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Publication numberUS4584612 A
Publication typeGrant
Application numberUS 06/582,072
Publication dateApr 22, 1986
Filing dateFeb 21, 1984
Priority dateFeb 21, 1984
Fee statusLapsed
Publication number06582072, 582072, US 4584612 A, US 4584612A, US-A-4584612, US4584612 A, US4584612A
InventorsYoshio Ono
Original AssigneeDainippon Screen Seizo Kabushiki Kaisha
Export CitationBiBTeX, EndNote, RefMan
External Links: USPTO, USPTO Assignment, Espacenet
Picture recording method
US 4584612 A
Abstract
A desired picture or pattern such as a wiring pattern may be recorded on a recording surface bearing a photosensitive material coated thereon by sweeping a light beam obtained from a light beam source and then scanning, with the thus-swept light beam, the recording surface. Sweep position pulse signals are obtained by branching out the thus-swept light beam and detecting same with a photosensor. The light beam output from the light beam source is modulated in accordance with the sweep position pulse signals. The levels of the sweep position pulse signals are changed to a predetermined constant level in accordance with the types of their corresponding picture signals, in other words, the sweep position pulse signals are attenuated where they correspond to picture-bearing portions of the picture or pattern or are amplified where they correspond to picture-free portions of the picture or pattern, so that the synchronization between the sweeping speed and the picture signal reading-out speed is ensured. The above method is useful for the fabrication of distortion-free printed circuits.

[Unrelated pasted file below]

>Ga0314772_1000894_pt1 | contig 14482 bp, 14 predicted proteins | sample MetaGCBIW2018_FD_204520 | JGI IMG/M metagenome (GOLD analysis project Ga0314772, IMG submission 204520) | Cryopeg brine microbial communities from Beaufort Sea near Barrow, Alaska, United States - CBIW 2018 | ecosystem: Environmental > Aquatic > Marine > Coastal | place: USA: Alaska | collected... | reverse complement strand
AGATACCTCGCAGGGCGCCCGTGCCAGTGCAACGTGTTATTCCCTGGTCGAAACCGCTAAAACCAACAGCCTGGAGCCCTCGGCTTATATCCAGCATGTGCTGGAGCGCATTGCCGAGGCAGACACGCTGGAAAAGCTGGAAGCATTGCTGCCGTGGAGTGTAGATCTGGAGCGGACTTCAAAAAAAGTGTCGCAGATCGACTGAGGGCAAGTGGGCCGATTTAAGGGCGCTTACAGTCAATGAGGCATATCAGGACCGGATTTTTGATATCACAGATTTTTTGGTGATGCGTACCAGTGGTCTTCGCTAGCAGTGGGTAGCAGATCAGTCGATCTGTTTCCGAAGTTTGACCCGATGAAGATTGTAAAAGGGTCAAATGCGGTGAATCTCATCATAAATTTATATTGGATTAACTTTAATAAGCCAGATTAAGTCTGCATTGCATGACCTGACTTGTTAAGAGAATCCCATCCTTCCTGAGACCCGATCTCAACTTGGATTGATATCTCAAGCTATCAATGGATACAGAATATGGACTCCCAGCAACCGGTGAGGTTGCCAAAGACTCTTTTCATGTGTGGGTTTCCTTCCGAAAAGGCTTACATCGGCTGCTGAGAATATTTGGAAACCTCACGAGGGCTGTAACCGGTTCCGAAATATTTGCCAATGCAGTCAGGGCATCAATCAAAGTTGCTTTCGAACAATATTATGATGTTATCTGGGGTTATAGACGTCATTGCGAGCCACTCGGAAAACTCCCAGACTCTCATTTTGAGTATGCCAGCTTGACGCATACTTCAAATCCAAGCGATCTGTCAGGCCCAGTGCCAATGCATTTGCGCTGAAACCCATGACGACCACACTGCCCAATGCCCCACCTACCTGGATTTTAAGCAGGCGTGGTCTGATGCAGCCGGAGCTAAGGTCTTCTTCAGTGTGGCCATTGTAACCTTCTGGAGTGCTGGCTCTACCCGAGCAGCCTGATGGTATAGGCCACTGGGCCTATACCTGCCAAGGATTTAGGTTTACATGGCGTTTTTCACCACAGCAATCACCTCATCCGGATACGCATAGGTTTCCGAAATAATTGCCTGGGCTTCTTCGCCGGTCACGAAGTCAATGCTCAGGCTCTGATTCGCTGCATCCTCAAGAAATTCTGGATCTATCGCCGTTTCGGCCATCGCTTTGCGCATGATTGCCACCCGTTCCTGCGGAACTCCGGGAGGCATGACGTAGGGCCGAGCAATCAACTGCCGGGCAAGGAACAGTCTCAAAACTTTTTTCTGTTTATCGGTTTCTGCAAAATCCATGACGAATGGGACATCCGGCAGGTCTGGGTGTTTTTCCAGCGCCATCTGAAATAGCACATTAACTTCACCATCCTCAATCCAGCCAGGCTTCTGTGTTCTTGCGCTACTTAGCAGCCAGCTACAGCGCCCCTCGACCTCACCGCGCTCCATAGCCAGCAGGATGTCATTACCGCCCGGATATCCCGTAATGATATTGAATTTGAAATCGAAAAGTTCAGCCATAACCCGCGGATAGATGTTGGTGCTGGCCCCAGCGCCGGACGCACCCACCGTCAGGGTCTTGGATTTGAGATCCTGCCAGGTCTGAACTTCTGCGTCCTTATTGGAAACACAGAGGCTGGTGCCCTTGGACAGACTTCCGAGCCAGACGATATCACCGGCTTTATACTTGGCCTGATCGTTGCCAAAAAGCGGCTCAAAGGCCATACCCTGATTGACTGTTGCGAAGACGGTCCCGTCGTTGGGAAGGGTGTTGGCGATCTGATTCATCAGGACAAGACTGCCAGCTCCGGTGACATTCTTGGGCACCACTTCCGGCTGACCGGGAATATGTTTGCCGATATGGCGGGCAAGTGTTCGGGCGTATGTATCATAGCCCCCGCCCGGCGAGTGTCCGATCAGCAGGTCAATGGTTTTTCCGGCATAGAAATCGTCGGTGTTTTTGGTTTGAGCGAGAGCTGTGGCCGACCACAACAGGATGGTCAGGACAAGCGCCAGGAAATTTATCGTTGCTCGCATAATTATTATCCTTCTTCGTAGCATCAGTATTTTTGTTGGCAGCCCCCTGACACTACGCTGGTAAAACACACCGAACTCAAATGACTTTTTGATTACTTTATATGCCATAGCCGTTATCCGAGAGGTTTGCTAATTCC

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Claims(3)
What is claimed is:
1. In a method for recording a desired picture by, upon sweeping a light beam obtained from a single modulated light beam source and then scanning, with the thus-swept light beam, a recording surface on which a photosensitive material has been coated, branching out a portion of swept light beam by a half-mirror, feeding the branching-out portion of the swept light beam to optical sweep position detecting means, and then modulating the light beam from the light beam source in accordance with a picture signal obtained in synchronization with a position signal produced by the detecting means on the basis of the thus-detected portion of the swept light beam in such a way that one of the thus-modulated light beams is continuously maintained, at least, at such a low light quantity level that is too small to expose the photosensitive material substantially, and in the case of recording the picture the other modulated light beam having a high light quantity level which is sufficient for substantially exposing the photosensitive material, the improvement which comprises that the level of the position signal obtained by the detecting means is changed to a predetermined level in accordance with the level of the picture signal which controls the intensity of the light beam obtained from the light beam source.